Activists move green tribunal against state's Metro car shed plan
Wildlife enthusiasts and experts to submit before NGT photographic evidence of a thriving wildlife corridor passing through Royal Palms
Experts and nature lovers are arming themselves with photographic evidence of a thriving wildlife corridor between Aarey Milk Colony and Film City passing through Royal Palms in Goregaon East to scuttle the Metro-III car depot project in the area.
Proof of life: Aarey Milk Colony has reported many wildlife sightings. Pic/Nayan Khanolkar
The photographs will be submitted before the National Green Tribunal (NGT), which will take a call on whether the car shed is feasible in that zone.
The move comes in the wake of mid-day's report yesterday that the state government is mulling over taking over a private plot of Royal Palms to set up the proposed car depot, after the ministry of forests and environment declared Aarey Milk Colony an ecologically-sensitive zone recently.
Many leopard sightings have been reported from Royal Palms and experts believe that a largely unexplored wildlife corridor exists between the Film City helipad point and Aarey Milk Colony passing via Royal Palms.
Not just leopards
Wildlife enthusiast Kaushal Dubey, who has been rescuing snakes at Aarey Milk Colony and Royal Palms for NGO SARRP (Spreading Awareness on Reptiles and Rehabilitation Programme) for the last three years, says the issue isn't limited to the leopards' lair.
mid-day's front page yesterday(Read the full story)
"That Royal Palms is abuzz with leopard activity is a known fact; there have been several sightings in that area and the adjacent tribal padas."
Dubey says he has rescued over 50 snakes like the Indian spectacled cobra, Russell's viper, saw-scaled viper, Indian rock python, rat snake, wine snake, bronze back tree snake, checkered keelback and common krait — a species protected under the Wildlife Protection Act, 1972 — from Royal Palms.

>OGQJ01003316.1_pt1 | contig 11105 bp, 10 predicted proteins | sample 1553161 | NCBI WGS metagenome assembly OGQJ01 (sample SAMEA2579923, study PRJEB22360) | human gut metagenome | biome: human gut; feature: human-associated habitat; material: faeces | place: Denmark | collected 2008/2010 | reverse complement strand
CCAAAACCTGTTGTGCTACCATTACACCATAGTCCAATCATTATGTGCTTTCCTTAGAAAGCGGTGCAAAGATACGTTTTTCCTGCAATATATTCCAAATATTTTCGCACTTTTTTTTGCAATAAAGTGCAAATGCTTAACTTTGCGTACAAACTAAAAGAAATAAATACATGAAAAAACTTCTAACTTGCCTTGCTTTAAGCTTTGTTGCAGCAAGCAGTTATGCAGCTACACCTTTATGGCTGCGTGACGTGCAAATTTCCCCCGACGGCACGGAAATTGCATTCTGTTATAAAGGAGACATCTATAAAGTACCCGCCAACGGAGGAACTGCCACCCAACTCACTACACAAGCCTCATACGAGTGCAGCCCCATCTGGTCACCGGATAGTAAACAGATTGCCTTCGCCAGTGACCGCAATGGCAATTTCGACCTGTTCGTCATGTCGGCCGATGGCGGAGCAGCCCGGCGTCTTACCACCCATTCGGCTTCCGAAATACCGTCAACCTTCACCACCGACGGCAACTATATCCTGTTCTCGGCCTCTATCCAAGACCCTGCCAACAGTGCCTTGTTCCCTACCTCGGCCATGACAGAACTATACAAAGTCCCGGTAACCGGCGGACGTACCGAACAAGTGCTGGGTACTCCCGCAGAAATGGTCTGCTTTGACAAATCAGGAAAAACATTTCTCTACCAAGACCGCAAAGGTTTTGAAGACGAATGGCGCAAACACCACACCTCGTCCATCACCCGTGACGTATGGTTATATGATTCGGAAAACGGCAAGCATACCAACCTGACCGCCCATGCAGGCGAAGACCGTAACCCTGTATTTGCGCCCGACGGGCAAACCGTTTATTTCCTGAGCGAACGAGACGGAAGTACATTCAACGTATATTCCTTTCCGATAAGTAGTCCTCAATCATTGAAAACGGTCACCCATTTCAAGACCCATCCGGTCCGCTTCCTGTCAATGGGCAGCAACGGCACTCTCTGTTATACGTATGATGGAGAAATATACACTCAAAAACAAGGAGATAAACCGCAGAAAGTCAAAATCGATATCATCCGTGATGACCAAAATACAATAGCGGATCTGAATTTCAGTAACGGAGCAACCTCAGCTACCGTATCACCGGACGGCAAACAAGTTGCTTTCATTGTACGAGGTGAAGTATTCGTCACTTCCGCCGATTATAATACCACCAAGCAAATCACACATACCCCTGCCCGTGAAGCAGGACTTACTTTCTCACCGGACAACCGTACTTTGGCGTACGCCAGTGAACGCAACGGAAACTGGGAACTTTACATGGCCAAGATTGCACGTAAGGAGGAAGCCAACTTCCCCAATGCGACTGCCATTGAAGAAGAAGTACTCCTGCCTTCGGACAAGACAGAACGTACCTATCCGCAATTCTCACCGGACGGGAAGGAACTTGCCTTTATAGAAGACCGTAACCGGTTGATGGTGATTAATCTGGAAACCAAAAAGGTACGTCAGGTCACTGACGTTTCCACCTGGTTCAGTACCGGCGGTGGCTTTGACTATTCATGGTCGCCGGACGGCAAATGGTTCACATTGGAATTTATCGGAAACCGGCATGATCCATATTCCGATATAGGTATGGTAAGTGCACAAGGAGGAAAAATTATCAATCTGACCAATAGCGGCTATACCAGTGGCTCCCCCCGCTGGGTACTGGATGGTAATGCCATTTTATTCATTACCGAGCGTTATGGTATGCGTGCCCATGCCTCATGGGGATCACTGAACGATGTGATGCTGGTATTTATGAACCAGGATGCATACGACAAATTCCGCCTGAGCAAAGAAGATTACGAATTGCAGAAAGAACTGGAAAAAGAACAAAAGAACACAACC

"I don't understand how the Mumbai Metro Rail Corporation can even think about developing a car depot here."
He cautions that any new development in the area may spark human-animal conflicts. There is hardly any open space left in Mumbai. Instead of using the space left to developing more infrastructure, the government should keep it aside for recreational purpose," he suggests.
A member of the Save Aarey conservation group says construction activities will take a toll on the local biodiversity. "If the Mumbai Metro Rail Corporation (MMRC) begins setting up its car depot at Royal Palms, it will have to extend the Metro line from the proposed depot site by more than 2 km. Several trees will then face the axe. Besides, the extension will cost the MMRC more. Rather than setting up the depot at Aarey or Royal Palms, it should look at Kanjurmarg, where there is a lot of space available. We will submit before the NGT proof of wildlife activities at Royal Palms."
Asked if the MMRC will go ahead with construction of the Metro car depot at Royal Palms despite the presence of wildlife in the area, Ashwini Bhide, managing director of MMRC, said, "Why don't you send me a report on wildlife sightings?" Prodded further on whether the cost of the project would go up if the depot is shifted to Royal Palms, she said, "Kindly ask the state government this question."